Balance

Leadership Lessons from Parables – Prodigal Son

Henri Nouwen talks about the lesson from the Prodigal Son (Luke 15:11-32) in his book, Bread for the Journey: A Daybook of Wisdom and Faith, in the reading for June 30. He points out that one son is distanced from his father by dissipating himself with alcohol and sex, while the other son alienates himself by working hard and dutifully fulfilling his obligations – both sons have separated themselves from the intimacy with their father. Nouwen’s point is that we separate ourselves from fully being children of God, and invites us to come home and embrace God’s unconditional love.

How often do we focus on things that take us away from our fundamental relationships as leaders?

In my four principles of leadership, the fourth principle is Balance. One dimension of balance is maintaining wholeness of self – physical, emotional, spiritual, educational, etc. There are different parts of self that are important to being a whole person. We have many sides to who we are. Balance in my principles does not mean that each part is equal. It means that we must be aware of the different dimensions of self and give attention to each.

When evaluating your ability to create balance, think about these various aspects of self. All of us who lead organizations get off track at one time or another. We can also have systems in place to help us to realize that we are off track, and then get back in the groove again.

I find it helpful to segment my workweek by the kinds of activities that I perform. Activities sometimes link to the part of me that I need to be in touch with, such as the following:

1. Thinking: It’s important to schedule time in your week to think. That’s it. Just think. You can program the thinking, or you can see what comes to mind. This gives your mind a chance to catch up and realize that there are other things going on in life, at home, and at work.

2. Planning: The old saying is that if you fail to plan, then you plan to fail. This gets repeated so much because it’s true. The musical conductor must plan each rehearsal down to the minute details in order to get the best results from the best people. Planning is an essential leadership tool, one that is often minimized.

3. Tasks: Create a to-do list of action items for your workweek, and then break the list into workable steps. I call these DVDs – Daily Value Deliverables. They are daily. They address my action plan, so they have value. They are expressed as completions, which means DONE. Create a weekly and daily list. Review the lists at the end of each day. Journal comments that help you grow in management of time and tasks.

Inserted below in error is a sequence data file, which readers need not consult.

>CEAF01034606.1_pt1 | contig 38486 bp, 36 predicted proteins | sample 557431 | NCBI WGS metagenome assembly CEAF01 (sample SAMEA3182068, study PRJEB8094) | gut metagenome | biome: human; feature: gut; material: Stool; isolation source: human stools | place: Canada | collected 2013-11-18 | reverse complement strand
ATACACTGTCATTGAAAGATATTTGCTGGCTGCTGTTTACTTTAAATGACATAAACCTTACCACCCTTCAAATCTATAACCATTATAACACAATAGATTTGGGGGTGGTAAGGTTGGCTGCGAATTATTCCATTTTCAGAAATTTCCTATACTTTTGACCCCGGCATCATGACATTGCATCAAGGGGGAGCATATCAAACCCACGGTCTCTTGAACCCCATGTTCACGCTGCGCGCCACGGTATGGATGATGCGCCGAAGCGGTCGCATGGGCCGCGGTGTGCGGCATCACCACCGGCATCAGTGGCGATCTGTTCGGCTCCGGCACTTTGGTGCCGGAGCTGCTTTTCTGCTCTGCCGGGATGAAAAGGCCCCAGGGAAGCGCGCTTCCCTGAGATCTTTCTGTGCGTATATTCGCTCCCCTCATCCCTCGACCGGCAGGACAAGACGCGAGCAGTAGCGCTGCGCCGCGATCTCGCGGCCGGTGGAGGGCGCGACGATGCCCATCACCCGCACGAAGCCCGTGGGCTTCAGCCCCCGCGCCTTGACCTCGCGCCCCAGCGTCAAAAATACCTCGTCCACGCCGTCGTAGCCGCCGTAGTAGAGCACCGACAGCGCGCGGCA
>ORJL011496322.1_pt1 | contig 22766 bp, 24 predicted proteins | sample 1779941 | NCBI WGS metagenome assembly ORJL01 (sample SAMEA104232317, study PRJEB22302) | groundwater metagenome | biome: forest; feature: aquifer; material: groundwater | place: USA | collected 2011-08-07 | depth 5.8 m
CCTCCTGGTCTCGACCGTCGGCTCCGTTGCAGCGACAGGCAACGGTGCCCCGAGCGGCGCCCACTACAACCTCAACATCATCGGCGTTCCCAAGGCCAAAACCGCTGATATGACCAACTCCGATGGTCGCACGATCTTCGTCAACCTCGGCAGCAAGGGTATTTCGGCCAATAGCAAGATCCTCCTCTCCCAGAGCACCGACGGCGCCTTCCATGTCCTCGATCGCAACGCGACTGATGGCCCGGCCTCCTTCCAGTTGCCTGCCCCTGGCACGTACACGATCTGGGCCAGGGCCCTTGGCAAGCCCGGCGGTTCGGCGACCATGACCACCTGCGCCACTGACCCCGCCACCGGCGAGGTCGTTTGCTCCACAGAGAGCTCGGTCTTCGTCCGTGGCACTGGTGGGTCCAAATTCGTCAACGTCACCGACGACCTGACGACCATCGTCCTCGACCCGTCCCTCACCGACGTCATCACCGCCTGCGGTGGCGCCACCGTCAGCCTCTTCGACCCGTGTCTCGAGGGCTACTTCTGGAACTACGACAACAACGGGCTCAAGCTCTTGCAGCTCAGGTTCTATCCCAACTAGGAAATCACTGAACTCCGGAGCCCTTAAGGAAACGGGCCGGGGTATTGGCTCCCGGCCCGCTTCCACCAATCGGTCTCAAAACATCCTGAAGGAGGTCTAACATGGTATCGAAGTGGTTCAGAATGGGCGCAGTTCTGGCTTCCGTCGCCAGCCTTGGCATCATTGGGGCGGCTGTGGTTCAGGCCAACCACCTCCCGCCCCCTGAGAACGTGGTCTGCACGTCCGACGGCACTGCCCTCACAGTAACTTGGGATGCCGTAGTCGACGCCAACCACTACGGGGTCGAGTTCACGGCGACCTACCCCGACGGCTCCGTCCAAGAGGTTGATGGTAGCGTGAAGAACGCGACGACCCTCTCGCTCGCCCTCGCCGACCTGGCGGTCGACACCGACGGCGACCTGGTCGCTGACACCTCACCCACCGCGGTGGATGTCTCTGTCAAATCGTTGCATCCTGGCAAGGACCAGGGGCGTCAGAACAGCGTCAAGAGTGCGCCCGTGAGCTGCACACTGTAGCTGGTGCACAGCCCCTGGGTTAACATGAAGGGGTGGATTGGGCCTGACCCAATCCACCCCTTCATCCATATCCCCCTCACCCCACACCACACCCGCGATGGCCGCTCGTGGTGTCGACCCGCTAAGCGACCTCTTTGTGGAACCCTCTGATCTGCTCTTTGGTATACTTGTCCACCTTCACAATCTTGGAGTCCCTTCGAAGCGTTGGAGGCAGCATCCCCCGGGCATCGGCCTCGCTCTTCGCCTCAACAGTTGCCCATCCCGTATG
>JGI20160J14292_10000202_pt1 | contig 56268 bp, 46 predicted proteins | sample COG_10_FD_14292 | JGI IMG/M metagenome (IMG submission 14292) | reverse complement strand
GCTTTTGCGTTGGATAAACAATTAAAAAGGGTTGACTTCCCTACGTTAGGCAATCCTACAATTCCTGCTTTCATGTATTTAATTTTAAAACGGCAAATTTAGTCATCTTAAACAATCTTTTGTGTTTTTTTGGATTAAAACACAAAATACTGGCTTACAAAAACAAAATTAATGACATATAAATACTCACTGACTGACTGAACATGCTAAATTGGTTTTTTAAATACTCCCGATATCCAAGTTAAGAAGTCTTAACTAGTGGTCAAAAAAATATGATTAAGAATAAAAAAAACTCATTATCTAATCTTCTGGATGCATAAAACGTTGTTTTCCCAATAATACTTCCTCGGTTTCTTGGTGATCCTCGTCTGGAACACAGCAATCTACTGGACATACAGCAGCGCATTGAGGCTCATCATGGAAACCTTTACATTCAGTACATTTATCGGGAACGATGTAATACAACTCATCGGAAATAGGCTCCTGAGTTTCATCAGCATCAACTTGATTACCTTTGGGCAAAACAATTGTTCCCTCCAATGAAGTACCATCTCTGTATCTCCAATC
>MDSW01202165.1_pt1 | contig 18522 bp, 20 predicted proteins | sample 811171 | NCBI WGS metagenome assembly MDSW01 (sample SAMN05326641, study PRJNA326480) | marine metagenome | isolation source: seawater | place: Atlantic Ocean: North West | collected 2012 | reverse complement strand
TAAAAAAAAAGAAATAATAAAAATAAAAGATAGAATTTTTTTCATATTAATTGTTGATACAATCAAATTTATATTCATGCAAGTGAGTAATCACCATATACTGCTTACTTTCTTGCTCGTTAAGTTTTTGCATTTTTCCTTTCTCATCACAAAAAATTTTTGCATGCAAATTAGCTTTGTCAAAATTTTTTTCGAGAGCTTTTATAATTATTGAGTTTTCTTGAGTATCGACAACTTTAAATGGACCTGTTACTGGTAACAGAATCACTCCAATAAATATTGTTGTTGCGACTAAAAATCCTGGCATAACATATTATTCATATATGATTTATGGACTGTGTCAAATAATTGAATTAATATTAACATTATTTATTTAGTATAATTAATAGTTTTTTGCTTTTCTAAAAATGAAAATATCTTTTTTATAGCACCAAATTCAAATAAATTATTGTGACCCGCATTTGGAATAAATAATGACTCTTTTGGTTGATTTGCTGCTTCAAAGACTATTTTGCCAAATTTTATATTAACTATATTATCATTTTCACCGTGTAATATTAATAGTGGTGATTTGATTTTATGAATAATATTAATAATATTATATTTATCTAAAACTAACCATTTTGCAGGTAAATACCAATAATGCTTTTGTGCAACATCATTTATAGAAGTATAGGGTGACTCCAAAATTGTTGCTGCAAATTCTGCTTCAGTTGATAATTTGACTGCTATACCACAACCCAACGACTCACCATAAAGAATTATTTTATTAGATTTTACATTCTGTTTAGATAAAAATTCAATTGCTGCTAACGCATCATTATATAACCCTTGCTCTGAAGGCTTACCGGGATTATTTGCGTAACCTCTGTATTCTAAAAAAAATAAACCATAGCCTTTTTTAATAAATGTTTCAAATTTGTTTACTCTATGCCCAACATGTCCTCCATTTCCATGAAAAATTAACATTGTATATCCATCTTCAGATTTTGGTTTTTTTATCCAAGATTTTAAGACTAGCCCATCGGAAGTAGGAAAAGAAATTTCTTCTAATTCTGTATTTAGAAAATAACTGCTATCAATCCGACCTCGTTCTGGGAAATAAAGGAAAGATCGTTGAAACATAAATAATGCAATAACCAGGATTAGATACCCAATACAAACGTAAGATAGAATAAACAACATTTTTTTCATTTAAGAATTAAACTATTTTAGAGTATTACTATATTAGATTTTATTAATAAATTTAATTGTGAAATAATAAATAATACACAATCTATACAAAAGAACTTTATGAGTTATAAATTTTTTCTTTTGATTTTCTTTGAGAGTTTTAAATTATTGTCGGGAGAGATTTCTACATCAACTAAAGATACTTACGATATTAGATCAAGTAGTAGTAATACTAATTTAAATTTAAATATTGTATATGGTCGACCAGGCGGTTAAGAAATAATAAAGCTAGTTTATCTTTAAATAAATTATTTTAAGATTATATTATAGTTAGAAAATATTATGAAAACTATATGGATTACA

4. Team: If you have teams (and we all do – formal or informal), then schedule time for team activity. The planning segment allows for the preparation. This allows for the active time spent. The key is delegation and managing the delegations in team settings.

5. Mentoring: If you work with anybody – staff, boards, committees, affiliates, joint venture partners, consultants, etc. – then plan time to work with them. They might have particular expertise, however, you will need time to work with them, articulating your specific needs and teaching them something about your vision and what you need to see as a final result.

This list is only the beginning. Think about ways you spend your time, and then turn around the concept. Do not let the tasks drive your day – be intentional and plan time for the tasks. You will discover that this will save time and help you be more effective because you don’t get off track, you are working sequentially so one activity sets up for the next one, and you are very clear on what is now and what is later.

My workweek might be 20 hours or 60 hours depending on client engagement and travel. Here’s my snapshot of my workweek, short or long:

  • Client engagement – 20%
  • Planning – 15%
  • Thinking – 5%
  • Team – 10%
  • Content Creation – 25%
  • Networking – 15%
  • Study – 10%

Do not get distracted like both of the sons in the parable. Be intentional about where your focus will be and how to evaluate your time use. Link the time use back to yourself, and see if you are using all of yourself in your work. Be sure that building relationships is also linked to every activity. After all, that’s what the parable relayed to make the point. God does not move from us. We lose track of God’s presence in our lives.

What will you do today to stay focused?

Hugh Ballou
The Transformational Leadership Strategist

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(c) 2012 Hugh Ballou. All rights reserved.

Hugh Ballou (Author)